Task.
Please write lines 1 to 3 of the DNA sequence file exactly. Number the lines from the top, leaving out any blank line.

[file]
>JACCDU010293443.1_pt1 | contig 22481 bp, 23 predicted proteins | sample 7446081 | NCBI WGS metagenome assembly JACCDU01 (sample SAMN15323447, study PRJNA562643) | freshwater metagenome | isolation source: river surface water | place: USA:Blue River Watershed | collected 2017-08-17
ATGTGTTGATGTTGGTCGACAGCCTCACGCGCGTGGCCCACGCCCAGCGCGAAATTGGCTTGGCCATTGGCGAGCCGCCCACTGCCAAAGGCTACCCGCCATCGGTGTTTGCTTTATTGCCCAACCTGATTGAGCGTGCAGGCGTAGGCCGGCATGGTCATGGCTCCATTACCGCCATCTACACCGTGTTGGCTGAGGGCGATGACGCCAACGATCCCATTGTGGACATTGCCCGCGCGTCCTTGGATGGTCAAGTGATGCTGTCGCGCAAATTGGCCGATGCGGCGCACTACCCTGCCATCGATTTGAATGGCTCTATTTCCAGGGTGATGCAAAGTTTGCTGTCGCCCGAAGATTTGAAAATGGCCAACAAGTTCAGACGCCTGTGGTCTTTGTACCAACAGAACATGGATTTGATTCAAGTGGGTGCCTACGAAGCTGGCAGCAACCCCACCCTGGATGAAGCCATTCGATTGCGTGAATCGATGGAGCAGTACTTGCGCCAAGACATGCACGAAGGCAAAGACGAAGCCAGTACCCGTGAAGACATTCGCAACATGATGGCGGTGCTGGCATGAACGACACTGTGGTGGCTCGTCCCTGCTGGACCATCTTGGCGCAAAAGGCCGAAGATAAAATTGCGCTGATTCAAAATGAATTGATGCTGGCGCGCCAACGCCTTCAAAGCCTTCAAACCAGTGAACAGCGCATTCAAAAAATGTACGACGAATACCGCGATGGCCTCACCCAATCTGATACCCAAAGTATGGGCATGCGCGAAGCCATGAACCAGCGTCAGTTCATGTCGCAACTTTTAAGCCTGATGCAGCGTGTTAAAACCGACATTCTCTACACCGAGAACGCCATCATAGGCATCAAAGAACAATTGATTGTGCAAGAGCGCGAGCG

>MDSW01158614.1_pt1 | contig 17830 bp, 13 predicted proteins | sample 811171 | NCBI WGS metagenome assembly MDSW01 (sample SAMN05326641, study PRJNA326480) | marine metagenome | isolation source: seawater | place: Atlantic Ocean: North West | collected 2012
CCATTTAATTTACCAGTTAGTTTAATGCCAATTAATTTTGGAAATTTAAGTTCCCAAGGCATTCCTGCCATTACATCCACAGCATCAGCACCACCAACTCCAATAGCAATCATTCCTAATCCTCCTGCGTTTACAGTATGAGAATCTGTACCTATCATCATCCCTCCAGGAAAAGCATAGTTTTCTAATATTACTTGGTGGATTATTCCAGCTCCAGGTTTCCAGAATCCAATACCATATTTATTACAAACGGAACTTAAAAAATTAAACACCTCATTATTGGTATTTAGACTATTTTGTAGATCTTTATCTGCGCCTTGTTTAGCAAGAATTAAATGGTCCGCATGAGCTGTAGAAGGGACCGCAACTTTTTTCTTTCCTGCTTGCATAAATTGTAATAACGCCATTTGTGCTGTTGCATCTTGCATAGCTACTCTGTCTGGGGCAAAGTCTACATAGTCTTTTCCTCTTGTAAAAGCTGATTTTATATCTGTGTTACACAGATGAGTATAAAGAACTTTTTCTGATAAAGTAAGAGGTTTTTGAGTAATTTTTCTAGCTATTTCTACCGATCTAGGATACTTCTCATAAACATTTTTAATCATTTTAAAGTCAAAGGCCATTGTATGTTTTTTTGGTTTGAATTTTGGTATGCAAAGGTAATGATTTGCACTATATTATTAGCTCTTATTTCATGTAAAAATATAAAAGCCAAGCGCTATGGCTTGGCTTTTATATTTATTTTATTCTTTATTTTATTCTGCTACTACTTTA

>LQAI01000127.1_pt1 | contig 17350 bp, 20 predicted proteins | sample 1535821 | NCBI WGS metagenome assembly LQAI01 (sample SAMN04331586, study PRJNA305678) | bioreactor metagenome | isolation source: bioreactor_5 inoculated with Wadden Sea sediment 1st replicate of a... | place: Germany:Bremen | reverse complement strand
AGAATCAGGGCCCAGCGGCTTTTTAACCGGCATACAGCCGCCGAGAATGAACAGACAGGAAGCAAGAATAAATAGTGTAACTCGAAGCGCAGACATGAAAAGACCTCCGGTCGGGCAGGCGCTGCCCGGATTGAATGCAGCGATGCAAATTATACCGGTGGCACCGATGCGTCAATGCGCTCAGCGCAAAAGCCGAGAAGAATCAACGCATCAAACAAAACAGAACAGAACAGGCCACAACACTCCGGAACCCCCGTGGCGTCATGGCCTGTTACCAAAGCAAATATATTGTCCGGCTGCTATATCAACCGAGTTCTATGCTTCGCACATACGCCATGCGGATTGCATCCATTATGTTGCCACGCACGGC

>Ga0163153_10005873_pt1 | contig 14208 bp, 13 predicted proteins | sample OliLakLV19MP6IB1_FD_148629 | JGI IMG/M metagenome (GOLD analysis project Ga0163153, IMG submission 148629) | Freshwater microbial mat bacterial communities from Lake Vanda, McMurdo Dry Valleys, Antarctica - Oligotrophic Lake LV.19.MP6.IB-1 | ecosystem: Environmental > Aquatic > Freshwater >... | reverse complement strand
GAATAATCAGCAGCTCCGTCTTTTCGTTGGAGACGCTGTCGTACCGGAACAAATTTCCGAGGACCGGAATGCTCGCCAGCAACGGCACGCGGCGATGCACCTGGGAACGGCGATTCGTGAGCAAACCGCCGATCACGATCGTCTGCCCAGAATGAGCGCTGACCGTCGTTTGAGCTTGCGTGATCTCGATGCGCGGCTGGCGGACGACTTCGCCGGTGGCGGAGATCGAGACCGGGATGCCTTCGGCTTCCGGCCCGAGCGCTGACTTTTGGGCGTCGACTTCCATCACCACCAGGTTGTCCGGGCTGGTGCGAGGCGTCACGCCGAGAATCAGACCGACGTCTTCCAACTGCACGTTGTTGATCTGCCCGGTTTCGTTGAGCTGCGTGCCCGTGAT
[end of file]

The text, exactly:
>JACCDU010293443.1_pt1 | contig 22481 bp, 23 predicted proteins | sample 7446081 | NCBI WGS metagenome assembly JACCDU01 (sample SAMN15323447, study PRJNA562643) | freshwater metagenome | isolation source: river surface water | place: USA:Blue River Watershed | collected 2017-08-17
ATGTGTTGATGTTGGTCGACAGCCTCACGCGCGTGGCCCACGCCCAGCGCGAAATTGGCTTGGCCATTGGCGAGCCGCCCACTGCCAAAGGCTACCCGCCATCGGTGTTTGCTTTATTGCCCAACCTGATTGAGCGTGCAGGCGTAGGCCGGCATGGTCATGGCTCCATTACCGCCATCTACACCGTGTTGGCTGAGGGCGATGACGCCAACGATCCCATTGTGGACATTGCCCGCGCGTCCTTGGATGGTCAAGTGATGCTGTCGCGCAAATTGGCCGATGCGGCGCACTACCCTGCCATCGATTTGAATGGCTCTATTTCCAGGGTGATGCAAAGTTTGCTGTCGCCCGAAGATTTGAAAATGGCCAACAAGTTCAGACGCCTGTGGTCTTTGTACCAACAGAACATGGATTTGATTCAAGTGGGTGCCTACGAAGCTGGCAGCAACCCCACCCTGGATGAAGCCATTCGATTGCGTGAATCGATGGAGCAGTACTTGCGCCAAGACATGCACGAAGGCAAAGACGAAGCCAGTACCCGTGAAGACATTCGCAACATGATGGCGGTGCTGGCATGAACGACACTGTGGTGGCTCGTCCCTGCTGGACCATCTTGGCGCAAAAGGCCGAAGATAAAATTGCGCTGATTCAAAATGAATTGATGCTGGCGCGCCAACGCCTTCAAAGCCTTCAAACCAGTGAACAGCGCATTCAAAAAATGTACGACGAATACCGCGATGGCCTCACCCAATCTGATACCCAAAGTATGGGCATGCGCGAAGCCATGAACCAGCGTCAGTTCATGTCGCAACTTTTAAGCCTGATGCAGCGTGTTAAAACCGACATTCTCTACACCGAGAACGCCATCATAGGCATCAAAGAACAATTGATTGTGCAAGAGCGCGAGCG

>MDSW01158614.1_pt1 | contig 17830 bp, 13 predicted proteins | sample 811171 | NCBI WGS metagenome assembly MDSW01 (sample SAMN05326641, study PRJNA326480) | marine metagenome | isolation source: seawater | place: Atlantic Ocean: North West | collected 2012